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Measuring pressure during engine development
FPT Motorenforschung, a Swiss manufacturer of engines for commercial vehicles, construction equipment and agricultural machinery, uses Keller’s M5 pressure transmitters in its test benches to achieve reliable, precise measurement results
"The engines that we develop and test in our facility need to meet the most stringent quality requirements in terms of materials, emissions and efficiency," noted Rainer Linsenmeyer, head of test engineering and electronic measurement at FPT Motorenforschung. "This means that when we examine the engines on our test benches, we have to consider all the variables that influence how well they work, so we need precise measuring equipment that delivers reliable readings even in the conditions of an engine, which can sometimes vary considerably and be extremely tough.”
Keller developed its sensors to meet the company’s requirements in engine development. This work focuses primarily on reducing exhaust emissions and achieving a high power density, low fuel consumption, a long service life and maximum reliability. An engine’s efficiency depends largely on the extent to which the flow of air into the combustion chamber and that of the exhaust gases back out again are unimpeded. The pressure here will be under 10 bar. Extremely accurate and highly dynamic measurement is essential.
Several of Keller’s M5 devices are used at various places on the engine during tests. To obtain a reliable analysis of pressure conditions and losses, it is important to take measurements as close as possible to the individual cylinders on the inlet side. The varying geometry of the intake manifold poses an additional challenge as it means that each cylinder is supplied with a different amount of air, which should be avoided as much as possible. On the outlet side, too, the combustion gases in the individual cylinders can cause unwanted interactions between pressure surges or pulses. The pressure sensors measure these processes on the inlet and outlet sides locally and with a high level of phase fidelity.
The sensors must not be sensitive to structure-borne noise. The measuring slot should be sealable with a plug once measurements have been taken and should be as resistant as possible to air flows. This application can also lead to compensating currents of up to 40A being generated by the engine battery – these must not influence the sensor.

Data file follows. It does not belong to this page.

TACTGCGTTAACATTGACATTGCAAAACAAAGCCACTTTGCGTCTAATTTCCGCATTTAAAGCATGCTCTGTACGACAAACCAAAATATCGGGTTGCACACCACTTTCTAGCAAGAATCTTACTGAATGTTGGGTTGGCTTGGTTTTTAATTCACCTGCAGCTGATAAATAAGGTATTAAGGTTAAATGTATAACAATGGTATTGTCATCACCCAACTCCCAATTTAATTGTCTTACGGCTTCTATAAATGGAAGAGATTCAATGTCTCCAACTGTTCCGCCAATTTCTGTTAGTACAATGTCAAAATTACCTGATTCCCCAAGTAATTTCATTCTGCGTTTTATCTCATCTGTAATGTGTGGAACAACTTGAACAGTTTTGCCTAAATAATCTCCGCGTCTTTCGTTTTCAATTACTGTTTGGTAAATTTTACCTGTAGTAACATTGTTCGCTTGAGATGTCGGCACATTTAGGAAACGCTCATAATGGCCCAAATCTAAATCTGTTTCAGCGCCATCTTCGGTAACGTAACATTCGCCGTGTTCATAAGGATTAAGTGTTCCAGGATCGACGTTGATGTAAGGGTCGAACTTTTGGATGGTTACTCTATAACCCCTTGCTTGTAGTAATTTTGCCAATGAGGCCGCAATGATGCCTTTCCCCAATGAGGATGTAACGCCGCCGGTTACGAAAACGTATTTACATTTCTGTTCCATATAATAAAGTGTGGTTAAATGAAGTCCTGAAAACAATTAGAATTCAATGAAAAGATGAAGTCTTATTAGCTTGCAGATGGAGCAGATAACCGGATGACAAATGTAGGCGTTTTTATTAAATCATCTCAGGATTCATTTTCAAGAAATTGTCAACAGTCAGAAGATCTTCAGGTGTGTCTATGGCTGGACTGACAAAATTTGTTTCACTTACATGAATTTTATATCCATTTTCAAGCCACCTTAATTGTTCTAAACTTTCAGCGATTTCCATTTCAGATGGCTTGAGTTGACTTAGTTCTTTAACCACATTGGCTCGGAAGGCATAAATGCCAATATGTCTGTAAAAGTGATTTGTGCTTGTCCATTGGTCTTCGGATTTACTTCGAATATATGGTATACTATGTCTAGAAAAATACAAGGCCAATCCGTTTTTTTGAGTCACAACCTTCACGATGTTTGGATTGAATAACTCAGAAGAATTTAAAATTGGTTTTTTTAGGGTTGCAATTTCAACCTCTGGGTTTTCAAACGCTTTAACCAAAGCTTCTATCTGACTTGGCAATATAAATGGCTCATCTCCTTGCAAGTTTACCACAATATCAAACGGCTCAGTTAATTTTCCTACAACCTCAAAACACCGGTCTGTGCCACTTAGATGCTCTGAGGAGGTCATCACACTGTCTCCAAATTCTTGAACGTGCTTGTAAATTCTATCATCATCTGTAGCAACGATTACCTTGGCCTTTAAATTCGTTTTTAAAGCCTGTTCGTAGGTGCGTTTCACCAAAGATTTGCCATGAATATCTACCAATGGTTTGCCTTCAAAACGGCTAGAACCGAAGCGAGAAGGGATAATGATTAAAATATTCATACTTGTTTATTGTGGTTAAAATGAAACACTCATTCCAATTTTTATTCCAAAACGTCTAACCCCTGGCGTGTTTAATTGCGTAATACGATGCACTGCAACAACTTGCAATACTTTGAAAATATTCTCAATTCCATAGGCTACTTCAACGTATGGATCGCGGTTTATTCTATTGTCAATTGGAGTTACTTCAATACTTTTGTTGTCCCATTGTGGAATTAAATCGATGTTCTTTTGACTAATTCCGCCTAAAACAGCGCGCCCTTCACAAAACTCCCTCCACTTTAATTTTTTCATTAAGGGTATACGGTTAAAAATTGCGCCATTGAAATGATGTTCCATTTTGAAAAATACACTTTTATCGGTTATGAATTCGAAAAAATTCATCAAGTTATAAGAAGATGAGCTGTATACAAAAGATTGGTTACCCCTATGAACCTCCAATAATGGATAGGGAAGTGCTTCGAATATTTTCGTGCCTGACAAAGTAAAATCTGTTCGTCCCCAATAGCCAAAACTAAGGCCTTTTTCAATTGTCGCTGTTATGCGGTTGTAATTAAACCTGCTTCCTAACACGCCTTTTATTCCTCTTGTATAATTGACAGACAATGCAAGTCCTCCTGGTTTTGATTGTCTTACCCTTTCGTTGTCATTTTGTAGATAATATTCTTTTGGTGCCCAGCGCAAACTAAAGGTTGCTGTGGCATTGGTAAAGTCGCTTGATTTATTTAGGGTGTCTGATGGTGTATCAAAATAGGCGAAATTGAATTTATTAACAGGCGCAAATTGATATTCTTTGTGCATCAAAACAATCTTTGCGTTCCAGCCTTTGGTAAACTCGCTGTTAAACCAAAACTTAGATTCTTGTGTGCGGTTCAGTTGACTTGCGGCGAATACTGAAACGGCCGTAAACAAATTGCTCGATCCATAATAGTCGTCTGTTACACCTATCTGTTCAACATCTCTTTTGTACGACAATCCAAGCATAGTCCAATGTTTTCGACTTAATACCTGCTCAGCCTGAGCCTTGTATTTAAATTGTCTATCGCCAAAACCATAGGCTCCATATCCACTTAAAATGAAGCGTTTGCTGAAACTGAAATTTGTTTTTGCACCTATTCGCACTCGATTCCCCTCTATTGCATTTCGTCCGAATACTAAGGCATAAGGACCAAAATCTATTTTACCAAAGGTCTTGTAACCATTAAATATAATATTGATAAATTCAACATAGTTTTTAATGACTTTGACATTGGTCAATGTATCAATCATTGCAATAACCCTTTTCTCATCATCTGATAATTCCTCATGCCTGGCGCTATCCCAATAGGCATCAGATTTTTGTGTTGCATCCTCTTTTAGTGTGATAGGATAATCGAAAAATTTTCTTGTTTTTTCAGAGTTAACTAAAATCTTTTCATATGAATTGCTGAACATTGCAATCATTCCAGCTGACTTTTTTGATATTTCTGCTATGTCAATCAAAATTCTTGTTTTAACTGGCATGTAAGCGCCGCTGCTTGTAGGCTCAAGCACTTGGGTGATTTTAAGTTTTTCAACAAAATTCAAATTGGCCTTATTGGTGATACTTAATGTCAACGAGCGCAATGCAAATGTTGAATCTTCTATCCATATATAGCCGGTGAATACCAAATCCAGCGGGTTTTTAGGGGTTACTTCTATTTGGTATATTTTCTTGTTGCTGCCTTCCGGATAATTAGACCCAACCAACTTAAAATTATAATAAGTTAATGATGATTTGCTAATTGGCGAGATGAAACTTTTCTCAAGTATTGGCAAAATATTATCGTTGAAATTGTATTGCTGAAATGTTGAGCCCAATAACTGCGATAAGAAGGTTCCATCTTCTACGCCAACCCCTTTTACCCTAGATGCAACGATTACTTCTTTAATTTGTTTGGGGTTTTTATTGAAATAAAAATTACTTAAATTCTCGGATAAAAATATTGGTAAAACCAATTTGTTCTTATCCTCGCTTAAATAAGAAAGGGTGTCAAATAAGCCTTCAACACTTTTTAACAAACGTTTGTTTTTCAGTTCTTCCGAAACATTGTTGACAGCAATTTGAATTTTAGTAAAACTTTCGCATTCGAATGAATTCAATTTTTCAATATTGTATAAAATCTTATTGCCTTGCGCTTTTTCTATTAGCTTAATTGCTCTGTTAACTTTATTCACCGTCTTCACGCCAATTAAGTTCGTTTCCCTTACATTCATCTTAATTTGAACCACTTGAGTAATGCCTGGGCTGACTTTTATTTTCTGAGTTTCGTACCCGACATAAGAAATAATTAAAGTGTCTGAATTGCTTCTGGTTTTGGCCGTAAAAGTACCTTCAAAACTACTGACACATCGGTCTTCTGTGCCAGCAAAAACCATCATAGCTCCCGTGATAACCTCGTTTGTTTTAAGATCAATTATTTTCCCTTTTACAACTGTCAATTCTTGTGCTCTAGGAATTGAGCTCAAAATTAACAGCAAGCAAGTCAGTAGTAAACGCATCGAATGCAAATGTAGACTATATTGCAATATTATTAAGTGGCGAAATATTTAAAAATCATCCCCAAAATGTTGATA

Keller’s sensors do not require bonding wires in the vicinity of the medium and there are no connectors between the sensor and the electronic system. This removes any additional contact resistances and sources of faults. The cable gland is hermetically sealed (IP67) to minimize external influences on the cable. Most of the electronic system is fitted externally, enabling it to be positioned in a noise-free area.
FPT Motorenforschung uses M5 sensors with electronic systems on all of its 30 engine test benches. The company takes measurements inside components such as oil, fuel and water pumps, injector lines, intercoolers, heat exchangers, and intake and exhaust ducts. Logging the pressure conditions enables any fluctuations, peaks or other generally unusual pressure phenomena to be detected.
The data obtained makes it easier to extrapolate the dynamic conditions inside the engines. For instance, a pressure loss of 1Pa at a volume flow of 1m³/s – typical values for the intake air volumes of large HGV engines – translates into 1W of lost performance. In practice, this means that a 50mbar fall in pressure results in a flow loss of as much as 5kW. Consequently, this value must be kept as low as possible to make the engine more efficient.
M5 sensors can also be used in the return pipes in injectors. Because of how they are designed, injectors generate a return flow through leaking and cooling. The pressure conditions in these pipes are also measured and optimized, with a pressure range from 1 to 5 bar. Oil pressure is a further critical factor in engine efficiency.
"When measuring oil pressure it is particularly important to find a sensor that is small enough. This is because smaller sensors have less of an impact on the actual flow conditions. Also, there is often very little space to install them with this kind of application, so a standard sensor was never an option. The M5 sensor ticks all the boxes," said Linsenmeyer. "One particular benefit is the fact that, after testing is complete, the openings for the sensors can be sealed using a simple M5 plug almost as if nothing had changed. This means that any modifications to the system won’t distort the results of other tests. We’re delighted that, in the M5 sensor, we’ve found a reliable measuring instrument that can be put to a wide range of uses on our test benches."
15 February 2017